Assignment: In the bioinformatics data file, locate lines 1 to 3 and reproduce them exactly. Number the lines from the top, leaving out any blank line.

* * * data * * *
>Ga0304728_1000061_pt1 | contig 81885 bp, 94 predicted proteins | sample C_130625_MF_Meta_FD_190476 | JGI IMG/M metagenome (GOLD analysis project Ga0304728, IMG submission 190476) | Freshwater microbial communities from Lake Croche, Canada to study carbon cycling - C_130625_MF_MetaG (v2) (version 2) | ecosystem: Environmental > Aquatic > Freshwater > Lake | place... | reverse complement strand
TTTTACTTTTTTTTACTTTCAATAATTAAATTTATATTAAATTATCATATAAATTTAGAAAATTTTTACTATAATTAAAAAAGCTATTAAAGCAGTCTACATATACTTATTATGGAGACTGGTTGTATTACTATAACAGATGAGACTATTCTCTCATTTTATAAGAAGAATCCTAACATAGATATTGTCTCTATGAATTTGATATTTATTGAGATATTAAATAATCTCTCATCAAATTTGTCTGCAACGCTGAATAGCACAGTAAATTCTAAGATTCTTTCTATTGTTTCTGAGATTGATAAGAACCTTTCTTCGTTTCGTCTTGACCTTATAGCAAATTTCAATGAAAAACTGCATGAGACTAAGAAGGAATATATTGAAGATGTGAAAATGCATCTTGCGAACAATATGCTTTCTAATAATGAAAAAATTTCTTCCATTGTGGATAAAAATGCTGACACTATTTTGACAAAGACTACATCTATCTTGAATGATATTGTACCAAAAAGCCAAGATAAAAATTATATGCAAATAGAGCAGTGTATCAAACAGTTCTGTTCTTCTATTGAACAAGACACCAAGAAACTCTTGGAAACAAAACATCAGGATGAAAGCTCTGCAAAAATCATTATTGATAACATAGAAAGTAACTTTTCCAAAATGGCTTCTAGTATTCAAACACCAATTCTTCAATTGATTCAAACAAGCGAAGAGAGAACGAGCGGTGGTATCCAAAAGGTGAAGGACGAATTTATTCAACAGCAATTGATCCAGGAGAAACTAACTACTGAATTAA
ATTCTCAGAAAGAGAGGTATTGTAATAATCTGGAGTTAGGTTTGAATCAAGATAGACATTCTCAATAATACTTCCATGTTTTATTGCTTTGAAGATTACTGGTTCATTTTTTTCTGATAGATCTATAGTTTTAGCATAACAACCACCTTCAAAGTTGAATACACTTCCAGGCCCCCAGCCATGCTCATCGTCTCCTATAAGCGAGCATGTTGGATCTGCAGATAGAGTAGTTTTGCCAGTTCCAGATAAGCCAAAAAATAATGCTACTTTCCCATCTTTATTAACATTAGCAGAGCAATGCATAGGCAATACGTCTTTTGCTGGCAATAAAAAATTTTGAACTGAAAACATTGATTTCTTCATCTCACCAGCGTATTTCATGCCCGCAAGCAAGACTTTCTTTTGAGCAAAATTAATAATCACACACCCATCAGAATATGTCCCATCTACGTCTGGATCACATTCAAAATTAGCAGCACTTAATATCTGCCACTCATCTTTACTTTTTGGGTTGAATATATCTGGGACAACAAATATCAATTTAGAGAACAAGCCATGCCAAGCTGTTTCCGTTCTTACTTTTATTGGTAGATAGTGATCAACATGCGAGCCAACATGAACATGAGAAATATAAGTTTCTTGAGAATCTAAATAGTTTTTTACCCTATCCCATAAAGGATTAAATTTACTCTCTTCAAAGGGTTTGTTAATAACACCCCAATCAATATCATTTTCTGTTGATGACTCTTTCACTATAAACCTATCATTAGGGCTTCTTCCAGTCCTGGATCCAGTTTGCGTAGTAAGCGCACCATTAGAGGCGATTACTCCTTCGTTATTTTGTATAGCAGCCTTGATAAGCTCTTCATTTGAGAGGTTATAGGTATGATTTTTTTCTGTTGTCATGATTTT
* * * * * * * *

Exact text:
>Ga0304728_1000061_pt1 | contig 81885 bp, 94 predicted proteins | sample C_130625_MF_Meta_FD_190476 | JGI IMG/M metagenome (GOLD analysis project Ga0304728, IMG submission 190476) | Freshwater microbial communities from Lake Croche, Canada to study carbon cycling - C_130625_MF_MetaG (v2) (version 2) | ecosystem: Environmental > Aquatic > Freshwater > Lake | place... | reverse complement strand
TTTTACTTTTTTTTACTTTCAATAATTAAATTTATATTAAATTATCATATAAATTTAGAAAATTTTTACTATAATTAAAAAAGCTATTAAAGCAGTCTACATATACTTATTATGGAGACTGGTTGTATTACTATAACAGATGAGACTATTCTCTCATTTTATAAGAAGAATCCTAACATAGATATTGTCTCTATGAATTTGATATTTATTGAGATATTAAATAATCTCTCATCAAATTTGTCTGCAACGCTGAATAGCACAGTAAATTCTAAGATTCTTTCTATTGTTTCTGAGATTGATAAGAACCTTTCTTCGTTTCGTCTTGACCTTATAGCAAATTTCAATGAAAAACTGCATGAGACTAAGAAGGAATATATTGAAGATGTGAAAATGCATCTTGCGAACAATATGCTTTCTAATAATGAAAAAATTTCTTCCATTGTGGATAAAAATGCTGACACTATTTTGACAAAGACTACATCTATCTTGAATGATATTGTACCAAAAAGCCAAGATAAAAATTATATGCAAATAGAGCAGTGTATCAAACAGTTCTGTTCTTCTATTGAACAAGACACCAAGAAACTCTTGGAAACAAAACATCAGGATGAAAGCTCTGCAAAAATCATTATTGATAACATAGAAAGTAACTTTTCCAAAATGGCTTCTAGTATTCAAACACCAATTCTTCAATTGATTCAAACAAGCGAAGAGAGAACGAGCGGTGGTATCCAAAAGGTGAAGGACGAATTTATTCAACAGCAATTGATCCAGGAGAAACTAACTACTGAATTAA
ATTCTCAGAAAGAGAGGTATTGTAATAATCTGGAGTTAGGTTTGAATCAAGATAGACATTCTCAATAATACTTCCATGTTTTATTGCTTTGAAGATTACTGGTTCATTTTTTTCTGATAGATCTATAGTTTTAGCATAACAACCACCTTCAAAGTTGAATACACTTCCAGGCCCCCAGCCATGCTCATCGTCTCCTATAAGCGAGCATGTTGGATCTGCAGATAGAGTAGTTTTGCCAGTTCCAGATAAGCCAAAAAATAATGCTACTTTCCCATCTTTATTAACATTAGCAGAGCAATGCATAGGCAATACGTCTTTTGCTGGCAATAAAAAATTTTGAACTGAAAACATTGATTTCTTCATCTCACCAGCGTATTTCATGCCCGCAAGCAAGACTTTCTTTTGAGCAAAATTAATAATCACACACCCATCAGAATATGTCCCATCTACGTCTGGATCACATTCAAAATTAGCAGCACTTAATATCTGCCACTCATCTTTACTTTTTGGGTTGAATATATCTGGGACAACAAATATCAATTTAGAGAACAAGCCATGCCAAGCTGTTTCCGTTCTTACTTTTATTGGTAGATAGTGATCAACATGCGAGCCAACATGAACATGAGAAATATAAGTTTCTTGAGAATCTAAATAGTTTTTTACCCTATCCCATAAAGGATTAAATTTACTCTCTTCAAAGGGTTTGTTAATAACACCCCAATCAATATCATTTTCTGTTGATGACTCTTTCACTATAAACCTATCATTAGGGCTTCTTCCAGTCCTGGATCCAGTTTGCGTAGTAAGCGCACCATTAGAGGCGATTACTCCTTCGTTATTTTGTATAGCAGCCTTGATAAGCTCTTCATTTGAGAGGTTATAGGTATGATTTTTTTCTGTTGTCATGATTTT